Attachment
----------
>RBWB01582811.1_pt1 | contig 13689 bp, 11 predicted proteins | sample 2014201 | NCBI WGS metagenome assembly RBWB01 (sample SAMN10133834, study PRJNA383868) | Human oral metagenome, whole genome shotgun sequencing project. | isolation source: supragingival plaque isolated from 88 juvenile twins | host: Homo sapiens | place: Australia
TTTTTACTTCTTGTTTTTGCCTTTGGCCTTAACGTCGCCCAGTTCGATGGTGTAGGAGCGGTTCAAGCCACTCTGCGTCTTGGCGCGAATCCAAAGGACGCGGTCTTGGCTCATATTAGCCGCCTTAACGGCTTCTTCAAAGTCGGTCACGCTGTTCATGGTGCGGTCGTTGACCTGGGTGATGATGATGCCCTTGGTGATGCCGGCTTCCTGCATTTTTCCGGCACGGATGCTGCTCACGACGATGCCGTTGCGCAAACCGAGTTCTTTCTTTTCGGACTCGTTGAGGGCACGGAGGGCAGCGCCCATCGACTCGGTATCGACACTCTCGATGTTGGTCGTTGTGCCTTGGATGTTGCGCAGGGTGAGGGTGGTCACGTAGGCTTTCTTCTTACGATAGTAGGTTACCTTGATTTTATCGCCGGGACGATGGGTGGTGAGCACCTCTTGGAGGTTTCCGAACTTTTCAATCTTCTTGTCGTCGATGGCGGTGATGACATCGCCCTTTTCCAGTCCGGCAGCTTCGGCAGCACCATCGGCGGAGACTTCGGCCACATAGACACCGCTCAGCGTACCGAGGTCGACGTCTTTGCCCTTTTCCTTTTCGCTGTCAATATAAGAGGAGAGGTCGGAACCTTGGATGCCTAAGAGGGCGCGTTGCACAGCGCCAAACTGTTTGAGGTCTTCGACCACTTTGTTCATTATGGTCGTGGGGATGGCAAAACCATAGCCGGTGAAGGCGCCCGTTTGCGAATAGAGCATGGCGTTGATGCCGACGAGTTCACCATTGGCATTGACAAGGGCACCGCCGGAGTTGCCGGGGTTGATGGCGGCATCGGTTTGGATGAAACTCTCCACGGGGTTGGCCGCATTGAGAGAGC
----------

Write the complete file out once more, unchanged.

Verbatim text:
>RBWB01582811.1_pt1 | contig 13689 bp, 11 predicted proteins | sample 2014201 | NCBI WGS metagenome assembly RBWB01 (sample SAMN10133834, study PRJNA383868) | Human oral metagenome, whole genome shotgun sequencing project. | isolation source: supragingival plaque isolated from 88 juvenile twins | host: Homo sapiens | place: Australia
TTTTTACTTCTTGTTTTTGCCTTTGGCCTTAACGTCGCCCAGTTCGATGGTGTAGGAGCGGTTCAAGCCACTCTGCGTCTTGGCGCGAATCCAAAGGACGCGGTCTTGGCTCATATTAGCCGCCTTAACGGCTTCTTCAAAGTCGGTCACGCTGTTCATGGTGCGGTCGTTGACCTGGGTGATGATGATGCCCTTGGTGATGCCGGCTTCCTGCATTTTTCCGGCACGGATGCTGCTCACGACGATGCCGTTGCGCAAACCGAGTTCTTTCTTTTCGGACTCGTTGAGGGCACGGAGGGCAGCGCCCATCGACTCGGTATCGACACTCTCGATGTTGGTCGTTGTGCCTTGGATGTTGCGCAGGGTGAGGGTGGTCACGTAGGCTTTCTTCTTACGATAGTAGGTTACCTTGATTTTATCGCCGGGACGATGGGTGGTGAGCACCTCTTGGAGGTTTCCGAACTTTTCAATCTTCTTGTCGTCGATGGCGGTGATGACATCGCCCTTTTCCAGTCCGGCAGCTTCGGCAGCACCATCGGCGGAGACTTCGGCCACATAGACACCGCTCAGCGTACCGAGGTCGACGTCTTTGCCCTTTTCCTTTTCGCTGTCAATATAAGAGGAGAGGTCGGAACCTTGGATGCCTAAGAGGGCGCGTTGCACAGCGCCAAACTGTTTGAGGTCTTCGACCACTTTGTTCATTATGGTCGTGGGGATGGCAAAACCATAGCCGGTGAAGGCGCCCGTTTGCGAATAGAGCATGGCGTTGATGCCGACGAGTTCACCATTGGCATTGACAAGGGCACCGCCGGAGTTGCCGGGGTTGATGGCGGCATCGGTTTGGATGAAACTCTCCACGGGGTTGGCCGCATTGAGAGAGC